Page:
I could speak volumes about community and Gallatin and the process of gathering over twenty undergraduate students to redesign a high school, which it turns out is not an easy endeavor, but before I invite members from our architectural team to present their designs, I want to say a few words about money and safety.
A Few Words on Money and Safety
Yes, our proposed renovations are expensive. No, we do not think they are unrealistic, but we do acknowledge they are a far reach in the current political paradigm which prioritizes battleships and stealth drones over school supplies and teacher pay. No, we do not think this is a copout. We must decide collectively where we want to invest our resources to strengthen our country and prepare for the future, and we think it is clear brains wins out over brawn in the long run. In our designs we have created opportunities for students and teachers to work together to provide value to their community, raise money for their school, and fund a portion of their programs, but public schools cannot exist without public funding. Our hope is that our designs inspire legislators to rethink their investments in our children's future.
Given recent events, we think it likewise important to address safety and security. The school we have redesigned currently keeps its doors closed, and its curtains drawn. There are access scanners at the front entrance, but only teachers and one student with a disability have keys, and the doors lock automatically behind you. This makes sense for security reasons, but creates an atmosphere that feels more like a prison than an inspiring place for learning. In our designs we chose to embrace the floor to ceiling windows that surround the school, and added a three hundred and sixty degree glass ring for full viewing of the fantastic surrounding landscape. We also cut out the middle section of the school between the gym and the auditorium, and added a lofted Student Atrium with revolving glass doors for free fluid flow from the front of the school to the back.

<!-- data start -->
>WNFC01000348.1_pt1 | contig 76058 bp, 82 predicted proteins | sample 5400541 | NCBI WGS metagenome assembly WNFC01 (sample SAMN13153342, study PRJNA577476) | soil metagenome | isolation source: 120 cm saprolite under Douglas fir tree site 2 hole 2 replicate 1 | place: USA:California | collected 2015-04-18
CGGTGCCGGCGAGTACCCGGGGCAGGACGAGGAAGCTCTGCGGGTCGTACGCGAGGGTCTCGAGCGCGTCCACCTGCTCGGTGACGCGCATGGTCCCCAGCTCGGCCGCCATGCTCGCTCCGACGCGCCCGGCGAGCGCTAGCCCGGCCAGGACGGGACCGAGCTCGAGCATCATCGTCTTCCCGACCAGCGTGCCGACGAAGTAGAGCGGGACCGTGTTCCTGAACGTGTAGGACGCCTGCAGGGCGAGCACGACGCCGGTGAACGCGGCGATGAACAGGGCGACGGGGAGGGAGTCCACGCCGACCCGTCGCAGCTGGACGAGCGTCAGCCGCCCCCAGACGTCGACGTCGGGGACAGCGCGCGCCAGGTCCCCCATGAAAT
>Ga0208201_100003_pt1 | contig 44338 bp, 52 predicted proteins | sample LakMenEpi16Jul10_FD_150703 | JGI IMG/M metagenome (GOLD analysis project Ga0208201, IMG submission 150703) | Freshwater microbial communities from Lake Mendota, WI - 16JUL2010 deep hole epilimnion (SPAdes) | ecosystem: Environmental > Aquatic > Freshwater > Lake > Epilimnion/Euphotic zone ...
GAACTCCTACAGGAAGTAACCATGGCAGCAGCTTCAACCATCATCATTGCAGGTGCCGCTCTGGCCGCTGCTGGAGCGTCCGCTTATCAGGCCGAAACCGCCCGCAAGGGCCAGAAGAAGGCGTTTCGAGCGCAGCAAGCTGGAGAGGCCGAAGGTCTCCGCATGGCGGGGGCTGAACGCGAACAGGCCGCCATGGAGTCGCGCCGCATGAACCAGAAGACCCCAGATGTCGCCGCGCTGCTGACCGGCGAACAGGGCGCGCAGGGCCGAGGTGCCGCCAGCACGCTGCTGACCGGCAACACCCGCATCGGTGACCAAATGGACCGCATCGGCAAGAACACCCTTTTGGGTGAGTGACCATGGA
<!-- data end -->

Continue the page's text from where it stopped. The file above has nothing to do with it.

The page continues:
The school we have designed does not exist in a country which lacks adequate gun control laws, and prioritizes the safety of our children over our right to bear semi-automatic weapons. Instead of constraining our architectural designs and tailoring them to a weaponized country, we made the conscious decision to focus on designs that build community, give students agency in their learning, and cultivate a sense of belonging, which we hope would prevent students from building the resentment and contempt that fuels violent acts of revenge in the first place. When students feel they are being valued as individuals and have a meaningful role to play in their community, our belief is that they will focus on contributing to the collective, rather than seeking to destroy it.
Community is everything, and in the 21st century, when our attention is increasingly spent online funding large corporations with no regard to local communities, we believe reforming our schools to serve as empowering and inspiring community centers is a strong step towards a brighter future for all.